Saturday, December 16, 2006

ACLU honors Arab & Muslim leaders

By: Khalil AlHajal / The Arab American News
Detroit - The American Civil Liberties Union honored members of the Arab American, American Muslim and activist communities on Thursday in a celebration of the national Bill of Rights Day at the Swords into Plowshares Gallery in downtown Detroit.
Plaintiffs in the federal court case to halt warrantless wiretapping by the National Security Administration were presented the ACLU's Bernie Gotfried award for their "courageous efforts."

"To be a plaintiff means having your name in the papers," said ACLU of Michigan Executive Director Kary Moss. "If you have concerns about your family, about your business… it requires risk, it requires courage, and it requires a commitment to values."

In August, Judge Anna Diggs Taylor of the U.S. District Court in Detroit ruled that the surveillance program - launched secretly by the Bush administration in 2001, allowing the NSA to listen in on phone calls and emails of U.S. citizens without a warrant - violates the rights to free speech, privacy, and the separation of powers. It was the first and only federal ruling to strike down the controversial program. The Bush administration has since asked to the 6th U.S. Circuit Court of Appeals in Cincinnati to throw out the decision. The court has allowed the program to be kept in place pending appeal. Further hearings are expected to be held in late January.

The ACLU sued the National Security Agency last January on behalf of journalists, activists, scholars, and lawyers who say the surveillance has hindered their ability to communicate with clients and contacts overseas.

"We made a very compelling case," said Moss.

She said that the plaintiffs in the case being academics, lawyers, and journalists allowed for effective articulation of the issues and violations involved, and that they were being honored as "people who have stepped forward time and again."

Honoree Noel Saleh, ACLU civil rights attorney and president of the Arab Community Center for Economic and Social Services, said he felt that Congress had "fallen down on its job," and that it was critical for him to have gotten involved in the case.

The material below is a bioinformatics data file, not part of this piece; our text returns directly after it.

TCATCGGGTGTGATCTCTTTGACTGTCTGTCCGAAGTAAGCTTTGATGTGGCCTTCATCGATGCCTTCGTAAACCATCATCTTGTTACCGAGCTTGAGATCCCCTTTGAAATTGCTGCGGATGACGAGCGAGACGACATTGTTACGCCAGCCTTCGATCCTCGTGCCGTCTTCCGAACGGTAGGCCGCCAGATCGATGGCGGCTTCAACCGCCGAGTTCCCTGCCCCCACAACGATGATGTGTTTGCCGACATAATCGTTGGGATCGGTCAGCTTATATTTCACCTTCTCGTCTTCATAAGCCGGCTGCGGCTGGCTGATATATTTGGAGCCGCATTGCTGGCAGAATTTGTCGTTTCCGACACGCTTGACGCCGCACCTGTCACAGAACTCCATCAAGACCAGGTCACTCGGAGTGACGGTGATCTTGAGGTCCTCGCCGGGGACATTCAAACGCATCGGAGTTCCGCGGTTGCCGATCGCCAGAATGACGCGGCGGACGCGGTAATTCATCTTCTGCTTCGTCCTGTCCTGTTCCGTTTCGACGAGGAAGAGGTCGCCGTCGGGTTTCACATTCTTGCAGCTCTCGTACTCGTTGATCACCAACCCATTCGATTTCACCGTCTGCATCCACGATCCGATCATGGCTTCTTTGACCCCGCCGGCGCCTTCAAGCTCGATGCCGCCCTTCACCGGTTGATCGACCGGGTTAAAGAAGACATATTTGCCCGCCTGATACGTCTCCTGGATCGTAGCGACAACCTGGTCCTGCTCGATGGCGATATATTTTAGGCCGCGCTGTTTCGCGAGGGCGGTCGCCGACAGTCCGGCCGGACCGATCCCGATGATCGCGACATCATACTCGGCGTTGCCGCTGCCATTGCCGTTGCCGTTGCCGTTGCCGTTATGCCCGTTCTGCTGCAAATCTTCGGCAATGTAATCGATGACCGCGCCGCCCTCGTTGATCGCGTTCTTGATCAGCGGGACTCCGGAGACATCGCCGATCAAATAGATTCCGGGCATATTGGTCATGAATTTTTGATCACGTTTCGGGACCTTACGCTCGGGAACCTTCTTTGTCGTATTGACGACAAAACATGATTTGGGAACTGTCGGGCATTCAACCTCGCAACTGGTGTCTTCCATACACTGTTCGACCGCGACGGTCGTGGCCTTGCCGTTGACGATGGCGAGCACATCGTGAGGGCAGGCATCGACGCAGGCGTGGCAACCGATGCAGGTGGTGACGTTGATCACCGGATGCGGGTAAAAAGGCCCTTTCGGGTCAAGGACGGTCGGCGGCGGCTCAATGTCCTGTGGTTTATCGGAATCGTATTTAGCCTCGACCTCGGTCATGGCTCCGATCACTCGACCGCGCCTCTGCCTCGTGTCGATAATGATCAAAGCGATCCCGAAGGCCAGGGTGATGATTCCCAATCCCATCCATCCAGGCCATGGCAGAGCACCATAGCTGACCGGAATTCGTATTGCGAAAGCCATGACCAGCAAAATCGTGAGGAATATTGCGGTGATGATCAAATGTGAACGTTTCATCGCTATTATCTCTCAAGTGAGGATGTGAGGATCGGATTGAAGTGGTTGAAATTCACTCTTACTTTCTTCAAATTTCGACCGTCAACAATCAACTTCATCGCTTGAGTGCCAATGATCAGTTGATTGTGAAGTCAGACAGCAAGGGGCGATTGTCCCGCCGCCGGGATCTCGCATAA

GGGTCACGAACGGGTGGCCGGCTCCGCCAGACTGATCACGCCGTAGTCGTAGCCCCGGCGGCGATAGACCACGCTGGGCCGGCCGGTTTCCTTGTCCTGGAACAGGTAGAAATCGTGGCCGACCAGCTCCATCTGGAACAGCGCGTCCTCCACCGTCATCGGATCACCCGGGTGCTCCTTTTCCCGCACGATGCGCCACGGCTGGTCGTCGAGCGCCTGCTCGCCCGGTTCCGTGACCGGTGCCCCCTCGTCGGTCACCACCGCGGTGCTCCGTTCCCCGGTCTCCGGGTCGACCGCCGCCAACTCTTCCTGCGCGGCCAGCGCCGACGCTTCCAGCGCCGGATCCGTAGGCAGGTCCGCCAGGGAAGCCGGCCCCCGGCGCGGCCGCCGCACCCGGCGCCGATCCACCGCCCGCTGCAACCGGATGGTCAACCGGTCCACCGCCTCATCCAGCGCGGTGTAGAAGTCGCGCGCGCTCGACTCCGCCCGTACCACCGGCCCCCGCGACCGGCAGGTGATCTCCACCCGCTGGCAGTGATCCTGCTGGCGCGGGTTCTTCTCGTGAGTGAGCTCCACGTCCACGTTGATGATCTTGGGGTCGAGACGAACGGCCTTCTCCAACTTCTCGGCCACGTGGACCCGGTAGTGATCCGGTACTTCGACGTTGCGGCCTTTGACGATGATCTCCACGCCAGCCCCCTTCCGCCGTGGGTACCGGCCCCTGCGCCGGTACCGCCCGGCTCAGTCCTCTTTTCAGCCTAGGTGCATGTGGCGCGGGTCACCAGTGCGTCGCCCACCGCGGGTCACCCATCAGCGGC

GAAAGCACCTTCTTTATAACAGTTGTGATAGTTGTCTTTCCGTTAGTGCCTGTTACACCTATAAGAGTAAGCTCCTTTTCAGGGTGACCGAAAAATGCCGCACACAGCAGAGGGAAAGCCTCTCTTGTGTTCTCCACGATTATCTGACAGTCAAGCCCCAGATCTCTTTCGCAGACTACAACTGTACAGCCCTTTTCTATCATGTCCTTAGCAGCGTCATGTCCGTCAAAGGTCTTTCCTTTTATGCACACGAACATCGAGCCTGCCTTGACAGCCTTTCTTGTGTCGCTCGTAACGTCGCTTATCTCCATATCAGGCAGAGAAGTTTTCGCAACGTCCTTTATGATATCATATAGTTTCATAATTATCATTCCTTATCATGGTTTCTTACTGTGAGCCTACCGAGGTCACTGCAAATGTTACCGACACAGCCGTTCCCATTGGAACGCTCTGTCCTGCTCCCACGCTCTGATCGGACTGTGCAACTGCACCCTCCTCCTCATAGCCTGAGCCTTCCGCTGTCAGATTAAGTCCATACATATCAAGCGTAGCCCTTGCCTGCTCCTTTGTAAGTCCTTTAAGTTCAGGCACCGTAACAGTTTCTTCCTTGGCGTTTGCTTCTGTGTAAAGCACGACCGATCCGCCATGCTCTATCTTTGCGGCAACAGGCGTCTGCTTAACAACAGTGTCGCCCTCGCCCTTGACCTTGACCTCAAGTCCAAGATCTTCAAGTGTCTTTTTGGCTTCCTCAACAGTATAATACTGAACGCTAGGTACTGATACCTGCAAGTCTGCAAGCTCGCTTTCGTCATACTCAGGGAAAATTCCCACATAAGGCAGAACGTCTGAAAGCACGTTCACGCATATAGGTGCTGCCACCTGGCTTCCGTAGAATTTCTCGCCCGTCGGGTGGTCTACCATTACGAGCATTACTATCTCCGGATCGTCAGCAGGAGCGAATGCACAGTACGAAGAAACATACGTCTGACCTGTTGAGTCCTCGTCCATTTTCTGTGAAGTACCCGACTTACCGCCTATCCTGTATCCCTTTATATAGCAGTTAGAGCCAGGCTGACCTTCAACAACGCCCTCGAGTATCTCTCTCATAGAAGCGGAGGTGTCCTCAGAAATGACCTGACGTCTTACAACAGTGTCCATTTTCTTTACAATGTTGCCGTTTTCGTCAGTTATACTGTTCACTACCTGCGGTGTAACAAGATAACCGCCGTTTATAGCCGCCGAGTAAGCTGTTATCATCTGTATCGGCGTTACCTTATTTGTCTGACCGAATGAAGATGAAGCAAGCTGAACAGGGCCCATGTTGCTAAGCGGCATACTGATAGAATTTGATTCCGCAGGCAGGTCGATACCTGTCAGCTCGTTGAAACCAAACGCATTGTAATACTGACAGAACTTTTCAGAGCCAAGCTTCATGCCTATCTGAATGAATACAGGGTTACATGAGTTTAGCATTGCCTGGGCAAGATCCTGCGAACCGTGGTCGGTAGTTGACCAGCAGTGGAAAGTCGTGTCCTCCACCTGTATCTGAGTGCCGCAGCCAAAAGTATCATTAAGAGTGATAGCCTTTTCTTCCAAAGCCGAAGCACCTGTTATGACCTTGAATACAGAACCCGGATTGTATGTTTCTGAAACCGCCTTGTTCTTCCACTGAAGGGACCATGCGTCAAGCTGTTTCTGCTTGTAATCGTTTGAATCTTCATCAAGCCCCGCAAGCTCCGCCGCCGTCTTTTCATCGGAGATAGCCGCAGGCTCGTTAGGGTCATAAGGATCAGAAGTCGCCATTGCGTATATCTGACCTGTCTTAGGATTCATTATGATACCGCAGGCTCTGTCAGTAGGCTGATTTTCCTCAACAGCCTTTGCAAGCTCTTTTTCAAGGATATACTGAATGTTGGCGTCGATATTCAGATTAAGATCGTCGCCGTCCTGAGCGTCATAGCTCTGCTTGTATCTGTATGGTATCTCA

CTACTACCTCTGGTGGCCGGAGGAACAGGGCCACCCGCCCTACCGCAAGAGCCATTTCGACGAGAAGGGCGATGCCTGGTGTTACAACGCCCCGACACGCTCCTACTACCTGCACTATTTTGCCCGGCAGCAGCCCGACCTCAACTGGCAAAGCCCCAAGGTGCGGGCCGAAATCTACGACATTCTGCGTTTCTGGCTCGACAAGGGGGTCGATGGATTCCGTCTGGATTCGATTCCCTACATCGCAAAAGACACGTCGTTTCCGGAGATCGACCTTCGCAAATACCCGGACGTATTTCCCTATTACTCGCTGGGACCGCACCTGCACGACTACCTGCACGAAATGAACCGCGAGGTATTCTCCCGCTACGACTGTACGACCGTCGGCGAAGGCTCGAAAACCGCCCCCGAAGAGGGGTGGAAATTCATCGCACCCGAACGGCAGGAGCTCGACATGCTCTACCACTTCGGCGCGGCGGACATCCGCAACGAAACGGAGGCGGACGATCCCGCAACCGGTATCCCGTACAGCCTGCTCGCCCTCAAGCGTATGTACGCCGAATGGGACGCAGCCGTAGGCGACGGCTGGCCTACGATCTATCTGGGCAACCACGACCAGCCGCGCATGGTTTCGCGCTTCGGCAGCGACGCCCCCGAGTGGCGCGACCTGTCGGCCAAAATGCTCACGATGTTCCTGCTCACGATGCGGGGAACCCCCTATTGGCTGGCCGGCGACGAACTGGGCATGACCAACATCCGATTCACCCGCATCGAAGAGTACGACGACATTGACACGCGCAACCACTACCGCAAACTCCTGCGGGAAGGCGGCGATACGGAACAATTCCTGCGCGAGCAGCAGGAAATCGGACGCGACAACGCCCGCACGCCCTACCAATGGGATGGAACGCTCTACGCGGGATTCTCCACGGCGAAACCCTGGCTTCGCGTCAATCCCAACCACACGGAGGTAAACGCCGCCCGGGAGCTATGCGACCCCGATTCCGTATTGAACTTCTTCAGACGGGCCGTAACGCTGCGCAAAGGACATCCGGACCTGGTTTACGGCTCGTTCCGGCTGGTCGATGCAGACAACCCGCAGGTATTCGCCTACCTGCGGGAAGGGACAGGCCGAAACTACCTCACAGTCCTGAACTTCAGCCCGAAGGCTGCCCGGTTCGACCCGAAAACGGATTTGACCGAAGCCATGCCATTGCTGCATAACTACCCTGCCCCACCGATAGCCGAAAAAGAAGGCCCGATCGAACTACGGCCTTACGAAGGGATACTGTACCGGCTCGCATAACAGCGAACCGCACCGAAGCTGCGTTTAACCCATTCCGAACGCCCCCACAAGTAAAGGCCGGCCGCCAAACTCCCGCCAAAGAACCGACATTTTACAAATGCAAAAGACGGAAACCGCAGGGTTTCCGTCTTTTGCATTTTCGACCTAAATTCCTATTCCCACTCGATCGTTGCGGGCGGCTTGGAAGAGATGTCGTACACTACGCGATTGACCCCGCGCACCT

"On a professional level I was concerned about my ability to communicate with clients… and as a citizen I felt it was critical to step up and participate… that this be challenged because as Judge Taylor said, we don't have an imperial presidency with unbridled, unrestricted power.
Judge Taylor said in her opinion on the case "There are no hereditary kings in America and no powers not created by the Constitution. So all 'inherent powers' must derive from that Constitution."

Saleh said he felt vindicated by the strength of the decision.

"One success of the litigation is that it empowers individuals and their representatives in Congress to ask questions…"

Nabih Ayad, of the American-Arab Anti-Discrimination Committee and another plaintiff and honoree, also spoke of community empowerment through the court case and through various organizations and communities reaching out and cooperating with each other.
"Dialogue, communication, and bridge-building are absolutely key," he said. "Civil rights is a struggle for all… what good is our Constitution if when we need it, we can't use it?"
Dawud Walid, of the Council on American Islamic Relations was also honored.

"We're thankful for the ACLU's leadership in this issue as well as in other issues," said Walid.
He said he felt CAIR may have been targeted for surveillance because the organization is often in contact with foreign, often demonized media agencies such as Al Jazeera.

"We comment on various issues, sometimes not in favor of certain (U.S.) government practices and policies, including issues on the war in Iraq or the Patriot Act… that gets us on the radar to be surveiled… We have a lot more fighting to do."

A fourth honoree, William Swor of the National Association of Criminal Defense Lawyers, said about the lawsuit "It’s important not just for our community, it's important for America. We are Americans."

December 15 was declared national Bill of Rights Day by President Franklin Roosevelt in 1941 on the 150th anniversary of the adoption of the first ten amendments to the U.S. Constitution.
For information on joining the ACLU, visit

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